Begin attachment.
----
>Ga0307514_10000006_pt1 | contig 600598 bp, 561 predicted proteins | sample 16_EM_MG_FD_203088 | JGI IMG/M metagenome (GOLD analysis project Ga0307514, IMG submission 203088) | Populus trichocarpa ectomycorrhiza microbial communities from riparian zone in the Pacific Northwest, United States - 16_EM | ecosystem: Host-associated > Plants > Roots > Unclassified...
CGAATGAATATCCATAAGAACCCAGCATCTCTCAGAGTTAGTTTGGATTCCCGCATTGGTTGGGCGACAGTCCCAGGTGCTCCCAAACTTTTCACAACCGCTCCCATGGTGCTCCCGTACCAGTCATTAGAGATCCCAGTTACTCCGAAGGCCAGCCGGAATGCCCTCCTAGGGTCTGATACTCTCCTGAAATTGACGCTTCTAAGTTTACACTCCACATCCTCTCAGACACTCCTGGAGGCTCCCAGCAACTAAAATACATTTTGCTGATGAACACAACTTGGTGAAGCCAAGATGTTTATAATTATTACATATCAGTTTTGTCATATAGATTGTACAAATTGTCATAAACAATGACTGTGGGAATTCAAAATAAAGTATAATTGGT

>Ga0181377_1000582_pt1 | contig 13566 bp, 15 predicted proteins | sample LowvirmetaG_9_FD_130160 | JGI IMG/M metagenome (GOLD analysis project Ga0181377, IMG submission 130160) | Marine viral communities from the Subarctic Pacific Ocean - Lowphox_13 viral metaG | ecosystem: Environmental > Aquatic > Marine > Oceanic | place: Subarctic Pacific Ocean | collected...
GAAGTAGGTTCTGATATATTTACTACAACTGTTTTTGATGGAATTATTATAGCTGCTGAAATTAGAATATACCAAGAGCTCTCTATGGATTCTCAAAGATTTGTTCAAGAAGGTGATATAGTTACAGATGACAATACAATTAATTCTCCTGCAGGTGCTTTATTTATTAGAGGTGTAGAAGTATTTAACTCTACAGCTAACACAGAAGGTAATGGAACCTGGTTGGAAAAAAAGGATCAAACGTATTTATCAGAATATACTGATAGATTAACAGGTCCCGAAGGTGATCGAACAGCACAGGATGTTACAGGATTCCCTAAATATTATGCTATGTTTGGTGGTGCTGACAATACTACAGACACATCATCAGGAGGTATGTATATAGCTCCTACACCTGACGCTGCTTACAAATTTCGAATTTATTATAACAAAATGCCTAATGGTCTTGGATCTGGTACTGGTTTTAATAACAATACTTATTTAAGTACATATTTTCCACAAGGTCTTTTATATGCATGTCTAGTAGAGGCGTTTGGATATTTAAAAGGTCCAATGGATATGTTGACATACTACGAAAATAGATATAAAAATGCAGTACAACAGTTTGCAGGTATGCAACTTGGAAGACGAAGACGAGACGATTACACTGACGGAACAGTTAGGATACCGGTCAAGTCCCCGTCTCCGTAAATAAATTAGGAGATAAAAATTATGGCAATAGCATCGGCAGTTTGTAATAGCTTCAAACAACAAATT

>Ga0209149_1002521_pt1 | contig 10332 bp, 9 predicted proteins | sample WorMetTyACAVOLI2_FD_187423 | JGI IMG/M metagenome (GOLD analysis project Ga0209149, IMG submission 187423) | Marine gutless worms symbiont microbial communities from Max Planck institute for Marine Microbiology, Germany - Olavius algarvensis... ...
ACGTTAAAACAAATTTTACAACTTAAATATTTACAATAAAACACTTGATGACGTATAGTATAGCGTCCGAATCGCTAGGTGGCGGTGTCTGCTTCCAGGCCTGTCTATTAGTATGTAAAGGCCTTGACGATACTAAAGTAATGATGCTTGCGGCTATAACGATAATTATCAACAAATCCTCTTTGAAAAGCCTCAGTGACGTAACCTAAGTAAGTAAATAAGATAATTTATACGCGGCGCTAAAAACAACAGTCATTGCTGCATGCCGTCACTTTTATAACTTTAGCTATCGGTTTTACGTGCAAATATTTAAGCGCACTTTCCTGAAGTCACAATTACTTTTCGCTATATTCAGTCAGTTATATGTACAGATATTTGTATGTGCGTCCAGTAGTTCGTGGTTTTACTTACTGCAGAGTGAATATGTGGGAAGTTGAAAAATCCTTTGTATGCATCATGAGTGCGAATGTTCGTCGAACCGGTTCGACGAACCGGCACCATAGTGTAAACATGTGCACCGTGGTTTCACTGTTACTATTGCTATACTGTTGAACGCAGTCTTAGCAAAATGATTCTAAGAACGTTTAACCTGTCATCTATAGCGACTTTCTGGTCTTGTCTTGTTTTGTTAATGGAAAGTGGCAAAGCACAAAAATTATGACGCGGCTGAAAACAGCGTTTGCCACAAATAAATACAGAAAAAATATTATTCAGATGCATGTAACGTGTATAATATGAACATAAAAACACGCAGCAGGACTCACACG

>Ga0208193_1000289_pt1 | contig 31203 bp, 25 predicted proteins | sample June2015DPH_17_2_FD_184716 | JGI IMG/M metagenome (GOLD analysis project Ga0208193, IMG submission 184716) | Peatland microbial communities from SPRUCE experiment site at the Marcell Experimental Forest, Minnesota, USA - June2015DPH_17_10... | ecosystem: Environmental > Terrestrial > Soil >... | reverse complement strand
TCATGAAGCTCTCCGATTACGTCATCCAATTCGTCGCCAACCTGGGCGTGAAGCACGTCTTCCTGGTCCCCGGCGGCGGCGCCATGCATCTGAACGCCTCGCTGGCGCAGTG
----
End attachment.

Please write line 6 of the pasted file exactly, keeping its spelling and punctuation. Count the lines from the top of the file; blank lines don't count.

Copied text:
ACGTTAAAACAAATTTTACAACTTAAATATTTACAATAAAACACTTGATGACGTATAGTATAGCGTCCGAATCGCTAGGTGGCGGTGTCTGCTTCCAGGCCTGTCTATTAGTATGTAAAGGCCTTGACGATACTAAAGTAATGATGCTTGCGGCTATAACGATAATTATCAACAAATCCTCTTTGAAAAGCCTCAGTGACGTAACCTAAGTAAGTAAATAAGATAATTTATACGCGGCGCTAAAAACAACAGTCATTGCTGCATGCCGTCACTTTTATAACTTTAGCTATCGGTTTTACGTGCAAATATTTAAGCGCACTTTCCTGAAGTCACAATTACTTTTCGCTATATTCAGTCAGTTATATGTACAGATATTTGTATGTGCGTCCAGTAGTTCGTGGTTTTACTTACTGCAGAGTGAATATGTGGGAAGTTGAAAAATCCTTTGTATGCATCATGAGTGCGAATGTTCGTCGAACCGGTTCGACGAACCGGCACCATAGTGTAAACATGTGCACCGTGGTTTCACTGTTACTATTGCTATACTGTTGAACGCAGTCTTAGCAAAATGATTCTAAGAACGTTTAACCTGTCATCTATAGCGACTTTCTGGTCTTGTCTTGTTTTGTTAATGGAAAGTGGCAAAGCACAAAAATTATGACGCGGCTGAAAACAGCGTTTGCCACAAATAAATACAGAAAAAATATTATTCAGATGCATGTAACGTGTATAATATGAACATAAAAACACGCAGCAGGACTCACACG